Saturday, June 20, 2009

Imagine That

Imagine That [G]
Grade: C
Cast: Eddie Murphy, Yara Shahidi, Thomas Haden Church, Nicole Ari Parker, Ice Cube, Martin Sheen
Director: Kasey Kilpatrick

It’s always a bad thing to start a movie with your face in your palm.

That was where things were firmly planted after the first scene of Imagine That, Eddie Murphy’s latest venture into family fare. As Murphy gets tossed out of a front door – by Ice Cube no less –,he goes bug-eyed and starts crying out for his blankey. Promising stuff.

That sound you hear at that moment is critics going white-knuckle on the cupholders bracing for another Norbit or Meet Dave. So it’s a bit of a positive testament that when the scene recurs later, the film has won you over enough that the scene is at least a flyspeck funny. While never overwhelmingly successful, Imagine That ends up as semi-tolerable family fare.

Kids films should be sweet, moving. funny and joyous. They shouldn’t be sappy, cynical, overly corny, or feature letters that spell “school” with a backwards “k,” scratched out by a production assistant over lunch break. Most of all, the story should be empowering. The kids world should outsmart and overpower the adult world that surrounds it.

In that category, Imagine That does well. Murphy’s Evan Danielson is a top stock analyst with little time for his young daughter Olivia (super-cute Yara Shahidi) from his failed marriage. She has retreated into a Linus-like obsession with her security blanket. After she spins around with it on her head, it takes her to a secret kingdom with her imaginary friends. As it turns out these imaginary friends like to share excellent stock tips, but only in childish gibberish. Stock tips that turn Evan into the star of the company.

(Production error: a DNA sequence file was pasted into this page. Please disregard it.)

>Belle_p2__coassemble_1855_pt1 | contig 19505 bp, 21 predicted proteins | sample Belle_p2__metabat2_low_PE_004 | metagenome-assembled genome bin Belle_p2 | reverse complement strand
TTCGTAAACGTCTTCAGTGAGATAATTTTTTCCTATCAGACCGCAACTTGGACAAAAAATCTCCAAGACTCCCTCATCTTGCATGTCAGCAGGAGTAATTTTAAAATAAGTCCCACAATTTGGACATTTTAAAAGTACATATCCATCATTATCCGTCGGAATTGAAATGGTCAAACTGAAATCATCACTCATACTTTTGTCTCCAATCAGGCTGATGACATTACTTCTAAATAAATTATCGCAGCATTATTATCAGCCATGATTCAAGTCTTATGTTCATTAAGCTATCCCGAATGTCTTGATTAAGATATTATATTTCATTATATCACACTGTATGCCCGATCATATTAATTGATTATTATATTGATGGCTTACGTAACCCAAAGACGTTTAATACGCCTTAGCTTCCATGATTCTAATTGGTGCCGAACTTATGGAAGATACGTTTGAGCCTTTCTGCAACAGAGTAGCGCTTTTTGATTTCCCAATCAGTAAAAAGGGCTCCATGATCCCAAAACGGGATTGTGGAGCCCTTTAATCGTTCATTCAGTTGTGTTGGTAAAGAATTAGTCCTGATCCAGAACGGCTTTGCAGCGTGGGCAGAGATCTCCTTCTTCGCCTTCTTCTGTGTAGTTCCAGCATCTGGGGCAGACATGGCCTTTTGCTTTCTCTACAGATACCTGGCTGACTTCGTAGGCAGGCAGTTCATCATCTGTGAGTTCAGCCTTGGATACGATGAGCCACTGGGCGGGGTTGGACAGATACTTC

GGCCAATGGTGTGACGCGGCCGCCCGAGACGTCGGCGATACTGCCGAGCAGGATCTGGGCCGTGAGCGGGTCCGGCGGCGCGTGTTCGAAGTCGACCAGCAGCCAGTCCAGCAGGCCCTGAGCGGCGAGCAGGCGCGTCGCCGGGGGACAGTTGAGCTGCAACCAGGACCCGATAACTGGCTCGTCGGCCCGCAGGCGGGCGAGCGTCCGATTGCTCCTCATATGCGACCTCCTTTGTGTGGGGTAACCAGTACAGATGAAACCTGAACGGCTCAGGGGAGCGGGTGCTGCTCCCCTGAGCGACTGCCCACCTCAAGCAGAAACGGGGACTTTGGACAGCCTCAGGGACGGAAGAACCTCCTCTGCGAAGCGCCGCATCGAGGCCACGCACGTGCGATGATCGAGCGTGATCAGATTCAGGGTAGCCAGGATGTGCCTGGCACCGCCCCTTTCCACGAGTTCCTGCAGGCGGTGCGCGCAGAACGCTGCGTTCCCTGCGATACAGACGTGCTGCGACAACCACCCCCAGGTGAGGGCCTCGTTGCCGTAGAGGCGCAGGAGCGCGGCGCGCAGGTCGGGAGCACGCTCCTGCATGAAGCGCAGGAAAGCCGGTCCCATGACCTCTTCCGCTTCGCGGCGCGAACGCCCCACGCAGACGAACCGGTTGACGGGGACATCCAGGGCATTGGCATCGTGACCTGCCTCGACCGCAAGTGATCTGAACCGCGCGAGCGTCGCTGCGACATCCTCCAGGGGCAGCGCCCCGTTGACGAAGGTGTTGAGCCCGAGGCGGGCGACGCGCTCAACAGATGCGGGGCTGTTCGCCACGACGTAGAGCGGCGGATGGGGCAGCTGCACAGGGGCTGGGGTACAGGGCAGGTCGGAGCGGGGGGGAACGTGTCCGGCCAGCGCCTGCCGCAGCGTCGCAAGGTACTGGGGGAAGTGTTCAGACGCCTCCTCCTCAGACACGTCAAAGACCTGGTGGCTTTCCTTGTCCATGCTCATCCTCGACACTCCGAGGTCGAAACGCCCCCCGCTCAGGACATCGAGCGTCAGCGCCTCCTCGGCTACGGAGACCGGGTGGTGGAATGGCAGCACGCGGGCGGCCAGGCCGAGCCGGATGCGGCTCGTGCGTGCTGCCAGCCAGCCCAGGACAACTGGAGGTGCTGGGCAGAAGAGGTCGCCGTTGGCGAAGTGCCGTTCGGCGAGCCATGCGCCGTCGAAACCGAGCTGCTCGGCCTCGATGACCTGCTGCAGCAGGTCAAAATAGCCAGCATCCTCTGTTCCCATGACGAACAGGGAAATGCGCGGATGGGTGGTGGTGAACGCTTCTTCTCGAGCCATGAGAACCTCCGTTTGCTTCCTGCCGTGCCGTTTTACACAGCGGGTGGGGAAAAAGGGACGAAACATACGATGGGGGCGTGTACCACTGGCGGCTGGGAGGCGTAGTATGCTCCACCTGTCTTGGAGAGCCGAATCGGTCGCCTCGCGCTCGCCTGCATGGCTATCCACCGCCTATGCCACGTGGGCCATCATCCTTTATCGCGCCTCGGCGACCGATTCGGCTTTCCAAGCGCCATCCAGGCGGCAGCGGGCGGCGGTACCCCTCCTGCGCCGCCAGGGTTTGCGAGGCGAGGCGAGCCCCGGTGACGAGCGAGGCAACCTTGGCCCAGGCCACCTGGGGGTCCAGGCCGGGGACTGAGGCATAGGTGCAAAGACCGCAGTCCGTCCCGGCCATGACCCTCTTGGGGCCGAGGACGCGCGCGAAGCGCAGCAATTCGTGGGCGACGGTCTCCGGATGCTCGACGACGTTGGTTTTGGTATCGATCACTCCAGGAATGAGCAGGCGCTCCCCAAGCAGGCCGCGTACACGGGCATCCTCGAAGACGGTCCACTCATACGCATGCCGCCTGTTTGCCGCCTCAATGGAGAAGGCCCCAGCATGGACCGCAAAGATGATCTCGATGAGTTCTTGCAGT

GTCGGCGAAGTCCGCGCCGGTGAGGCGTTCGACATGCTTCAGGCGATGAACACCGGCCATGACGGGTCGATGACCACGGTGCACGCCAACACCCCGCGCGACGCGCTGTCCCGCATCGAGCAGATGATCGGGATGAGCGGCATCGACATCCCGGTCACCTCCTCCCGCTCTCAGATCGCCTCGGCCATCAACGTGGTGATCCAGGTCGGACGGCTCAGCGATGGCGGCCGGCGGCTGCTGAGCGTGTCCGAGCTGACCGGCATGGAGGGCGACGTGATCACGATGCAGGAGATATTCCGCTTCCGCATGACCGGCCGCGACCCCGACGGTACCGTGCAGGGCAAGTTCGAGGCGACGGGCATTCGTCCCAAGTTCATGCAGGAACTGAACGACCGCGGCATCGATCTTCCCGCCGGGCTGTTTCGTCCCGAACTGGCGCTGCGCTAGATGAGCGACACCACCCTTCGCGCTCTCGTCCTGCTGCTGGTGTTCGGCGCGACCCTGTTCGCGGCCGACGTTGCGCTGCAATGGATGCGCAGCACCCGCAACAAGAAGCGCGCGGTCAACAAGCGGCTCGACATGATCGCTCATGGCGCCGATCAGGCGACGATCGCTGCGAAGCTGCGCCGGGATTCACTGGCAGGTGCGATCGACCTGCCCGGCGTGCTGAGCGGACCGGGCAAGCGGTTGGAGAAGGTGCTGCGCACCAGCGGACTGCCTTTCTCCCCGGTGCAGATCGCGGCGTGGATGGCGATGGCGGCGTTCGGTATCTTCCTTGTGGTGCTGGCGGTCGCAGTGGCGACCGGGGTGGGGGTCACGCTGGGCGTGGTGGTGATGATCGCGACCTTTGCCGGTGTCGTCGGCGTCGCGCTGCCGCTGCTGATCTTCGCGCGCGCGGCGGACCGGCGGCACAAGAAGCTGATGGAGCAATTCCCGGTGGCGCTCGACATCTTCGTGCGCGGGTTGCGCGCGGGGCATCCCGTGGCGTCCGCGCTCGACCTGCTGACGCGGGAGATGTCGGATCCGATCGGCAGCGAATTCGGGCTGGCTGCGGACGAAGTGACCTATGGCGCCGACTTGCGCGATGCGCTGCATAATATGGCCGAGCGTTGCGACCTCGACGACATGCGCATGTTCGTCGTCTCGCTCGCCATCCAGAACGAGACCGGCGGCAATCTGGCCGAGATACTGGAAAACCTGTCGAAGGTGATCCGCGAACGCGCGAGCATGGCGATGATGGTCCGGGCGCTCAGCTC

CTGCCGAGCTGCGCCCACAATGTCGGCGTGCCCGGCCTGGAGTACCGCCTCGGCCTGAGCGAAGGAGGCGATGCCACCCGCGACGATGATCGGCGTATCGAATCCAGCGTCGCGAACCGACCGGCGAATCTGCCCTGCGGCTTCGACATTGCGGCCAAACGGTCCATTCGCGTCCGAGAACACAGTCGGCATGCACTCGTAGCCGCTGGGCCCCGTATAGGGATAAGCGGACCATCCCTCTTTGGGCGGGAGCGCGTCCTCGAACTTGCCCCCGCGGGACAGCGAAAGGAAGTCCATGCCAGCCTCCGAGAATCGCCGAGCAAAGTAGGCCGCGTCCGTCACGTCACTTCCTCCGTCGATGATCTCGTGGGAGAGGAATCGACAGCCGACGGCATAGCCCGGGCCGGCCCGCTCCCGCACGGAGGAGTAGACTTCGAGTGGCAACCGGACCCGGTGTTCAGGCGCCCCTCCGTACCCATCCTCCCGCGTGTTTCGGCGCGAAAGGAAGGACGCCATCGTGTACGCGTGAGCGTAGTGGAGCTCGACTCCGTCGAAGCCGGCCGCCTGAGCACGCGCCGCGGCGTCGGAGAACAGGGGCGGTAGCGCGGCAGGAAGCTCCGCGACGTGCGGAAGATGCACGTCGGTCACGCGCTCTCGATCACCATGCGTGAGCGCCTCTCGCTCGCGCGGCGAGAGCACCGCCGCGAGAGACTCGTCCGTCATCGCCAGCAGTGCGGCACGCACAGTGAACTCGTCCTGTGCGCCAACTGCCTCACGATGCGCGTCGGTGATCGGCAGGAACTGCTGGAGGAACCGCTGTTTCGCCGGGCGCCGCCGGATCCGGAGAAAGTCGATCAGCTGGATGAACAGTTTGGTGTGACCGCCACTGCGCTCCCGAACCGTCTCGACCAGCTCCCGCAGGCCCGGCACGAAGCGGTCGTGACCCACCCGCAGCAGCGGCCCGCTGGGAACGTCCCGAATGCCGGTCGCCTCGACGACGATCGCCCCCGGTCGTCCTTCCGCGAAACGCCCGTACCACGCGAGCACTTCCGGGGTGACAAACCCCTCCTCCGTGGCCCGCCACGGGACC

Will children warm to a movie about stock tips? I don’t know. I don’t know many dads and daughters who bond over stock tips, but whatever works. Soon, the previously inattentive father is spinning around with a blanket on his head and talking to dragons. At work, he gives out financial tips in little girl language. That is either a step up or a step down from his over-the-top Indian office rival (Thomas Haden Church), who gets his stock tips at night from conversations with the “Dream Sparrow.”

The knives are out for Murphy, so you can expect harsh reviews. But this is hardly a worthy target. It’s inoffensive. It’s cute where it should be cute. Sweet where it should be sweet. Funny from time to time. Only steps in doo-doo once. And Murphy and Shahidi have good rapport. I wouldn’t watch it again. But I can’t find horrible things to say about it, either.

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